When Rose (Francesca Annis) unexpectedly drops by on Hazel (Deborah Findlay) after nearly 40 years, she’s met with a punch, and as the play opens, the audience is treated to Hazel justifying her instinct to hit the intruder she sensed behind her as Rose apologizes and nurses her bloody nose. So much for happy reunions. Things, it seems, don’t always go as planned, and that unfortunate exchange sets the tone for the following not quite two hours of The Children, a quietly intense play about life after disaster – and before.
Arriving from the Royal Court to the Manhattan Theatre Club stage with its original cast intact, Lucy Kirkwood’s latest examines a decades-old triangle. Healthier-than-thou Hazel and her genial husband Robin (Ron Cook) are respectable, responsible good citizens who have been happily married for years. To show for it, they have several grown children, a little boutique organic farm with (presumably) grass-fed cattle, and a cozy retirement from the nearby nuclear power plant that they, as well as Rose, helped design and create. Oh, and yes, there was recently a regrettably foreseeable accident that resulted in the area where their farm and home are located being deemed too dangerous for habitation. So Hazel and Robin have staunchly set up in a relative’s cottage just outside the evacuation zone, but, as the production’s cleverly askew take on the comforts of a middle-class home suggests, the situation is far from stable and a crew of new nuclear engineers are working feverishly in the danger zone attempting to clean up and contain the damage – and keep it from happening again. Into this hot mess comes Rose, who’s returned on a mission. But her stop at the home of her former friends awakens all kinds of sleeping truths about their shared past – and threatens to irrevocably alter the happy future they’ve been planning.
On the one hand, Kirkwood’s play is a thoughtful look at the tangled relationships tying this threesome together, bonds that are slowly revealed during a series of not entirely artful stage tête-à-têtes. But on the other, it’s also a suggestive investigation of how each of the three approaches his or her aging. Self-righteous Rose lives by the rules, practicing yoga, eating healthily and leaving every space she visits cleaner than she found it, and she expects a long, rewarding retirement, while her affable husband, though less zealous in his adherence to healthy living, seems content to fall in with her ideals, with only the occasional smirk or raised eyebrow. But Rose is a renegade – and a smoker – determined not to age gracefully, and (without any spoilers) she may be the one who feels the most responsibility for the nuclear disaster the others are trying to live with and ignore. And under James Macdonald’s capable direction, as the three make small talk, strike sparks off one another and bicker, not just their pasts but their potential futures become starkly evident.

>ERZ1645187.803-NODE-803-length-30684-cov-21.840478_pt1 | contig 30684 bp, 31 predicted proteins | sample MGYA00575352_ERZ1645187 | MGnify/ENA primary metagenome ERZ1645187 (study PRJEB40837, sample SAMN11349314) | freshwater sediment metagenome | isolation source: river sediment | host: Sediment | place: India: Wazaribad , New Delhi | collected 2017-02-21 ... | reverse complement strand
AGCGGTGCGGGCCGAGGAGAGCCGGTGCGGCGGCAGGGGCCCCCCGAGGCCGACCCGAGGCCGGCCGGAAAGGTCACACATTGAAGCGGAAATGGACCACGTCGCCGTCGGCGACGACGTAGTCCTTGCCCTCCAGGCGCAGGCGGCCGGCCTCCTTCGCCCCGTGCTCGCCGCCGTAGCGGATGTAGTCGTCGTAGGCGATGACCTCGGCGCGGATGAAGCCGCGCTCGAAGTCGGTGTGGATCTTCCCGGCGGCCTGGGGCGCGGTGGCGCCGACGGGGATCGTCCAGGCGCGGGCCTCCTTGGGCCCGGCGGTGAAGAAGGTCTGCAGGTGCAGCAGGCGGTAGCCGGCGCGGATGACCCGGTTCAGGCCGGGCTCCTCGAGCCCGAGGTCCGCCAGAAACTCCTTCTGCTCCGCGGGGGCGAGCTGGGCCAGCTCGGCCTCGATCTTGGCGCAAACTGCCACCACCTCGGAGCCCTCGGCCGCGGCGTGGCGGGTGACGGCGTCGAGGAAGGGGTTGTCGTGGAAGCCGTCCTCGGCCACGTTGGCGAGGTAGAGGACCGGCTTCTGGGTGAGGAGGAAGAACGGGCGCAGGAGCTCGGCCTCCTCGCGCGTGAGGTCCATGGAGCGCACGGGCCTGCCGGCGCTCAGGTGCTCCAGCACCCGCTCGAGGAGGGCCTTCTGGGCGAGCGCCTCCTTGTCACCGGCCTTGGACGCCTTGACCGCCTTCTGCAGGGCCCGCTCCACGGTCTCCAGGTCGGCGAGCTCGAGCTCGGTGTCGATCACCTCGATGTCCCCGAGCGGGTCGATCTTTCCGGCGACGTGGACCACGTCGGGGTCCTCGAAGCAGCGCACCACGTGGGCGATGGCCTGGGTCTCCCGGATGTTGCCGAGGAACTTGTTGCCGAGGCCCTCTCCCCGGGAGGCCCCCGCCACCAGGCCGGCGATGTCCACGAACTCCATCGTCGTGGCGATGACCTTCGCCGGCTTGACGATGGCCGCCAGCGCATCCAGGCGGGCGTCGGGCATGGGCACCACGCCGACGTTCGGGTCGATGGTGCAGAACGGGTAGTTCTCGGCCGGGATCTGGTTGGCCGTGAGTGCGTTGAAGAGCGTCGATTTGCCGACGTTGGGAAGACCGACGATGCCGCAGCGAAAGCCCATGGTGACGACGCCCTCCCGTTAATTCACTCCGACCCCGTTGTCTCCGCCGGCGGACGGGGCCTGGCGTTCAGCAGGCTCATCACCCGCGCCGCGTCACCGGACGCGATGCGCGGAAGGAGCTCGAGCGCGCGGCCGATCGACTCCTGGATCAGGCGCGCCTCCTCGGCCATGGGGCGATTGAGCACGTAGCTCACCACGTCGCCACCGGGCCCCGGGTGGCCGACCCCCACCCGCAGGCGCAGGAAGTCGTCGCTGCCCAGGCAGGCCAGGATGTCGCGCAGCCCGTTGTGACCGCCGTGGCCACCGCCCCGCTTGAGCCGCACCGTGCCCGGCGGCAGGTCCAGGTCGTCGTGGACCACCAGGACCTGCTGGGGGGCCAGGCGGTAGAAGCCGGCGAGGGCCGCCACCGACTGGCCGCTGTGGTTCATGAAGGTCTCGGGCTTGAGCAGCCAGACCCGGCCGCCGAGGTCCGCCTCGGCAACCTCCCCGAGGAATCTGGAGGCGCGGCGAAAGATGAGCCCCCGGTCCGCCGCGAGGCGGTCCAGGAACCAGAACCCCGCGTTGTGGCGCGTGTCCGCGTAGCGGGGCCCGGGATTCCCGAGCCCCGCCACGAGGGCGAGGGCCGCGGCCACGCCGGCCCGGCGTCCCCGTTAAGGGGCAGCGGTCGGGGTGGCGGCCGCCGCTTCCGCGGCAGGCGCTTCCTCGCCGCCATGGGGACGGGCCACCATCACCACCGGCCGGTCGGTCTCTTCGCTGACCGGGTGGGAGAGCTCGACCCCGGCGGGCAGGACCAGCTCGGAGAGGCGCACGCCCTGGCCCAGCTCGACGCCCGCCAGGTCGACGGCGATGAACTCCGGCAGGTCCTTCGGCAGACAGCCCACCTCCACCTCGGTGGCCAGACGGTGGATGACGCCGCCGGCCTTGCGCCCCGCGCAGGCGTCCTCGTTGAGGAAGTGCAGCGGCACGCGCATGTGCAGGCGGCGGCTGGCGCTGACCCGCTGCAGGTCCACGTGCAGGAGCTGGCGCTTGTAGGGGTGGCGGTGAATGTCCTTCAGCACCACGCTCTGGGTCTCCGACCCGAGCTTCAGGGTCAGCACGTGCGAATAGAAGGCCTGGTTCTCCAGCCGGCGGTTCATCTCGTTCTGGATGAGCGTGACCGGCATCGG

Wood is charming in his understatedly raffish role. It’s easy to see how he could once have been the Lothario of the nuclear power plant (and isn’t that a concept!). But it’s the women who really have parts worth digging into. Findlay’s stiffly smug Hazel is utterly convincing in her complacency – and in the insecurity that closely shadows it. Hazel’s conflicted relationship with Rose – still tense after a hiatus of 38 years – lets the actress explore the painful complexities of her character. As for Annis, her Rose is the most interesting and the most nuanced of the trio. A self-proclaimed free spirit, she’s nonetheless the one who expresses doubt, guilt and regret about her past choices as well as the one envisioning the most noble and dangerous way forward for them all. Annis plays the rueful reprobate with charm, grace and a world-weariness that make sense of her many contradictions and explain why, despite everything, she remains connected to these two former colleagues. It’s a slow build to the emotional crux of the play, and impatient audiences may be put off by the chitchat and seemingly inconsequential banter in the play’s first half. But it’s just that banality – and what it hides – that makes the play’s final payoff so telling.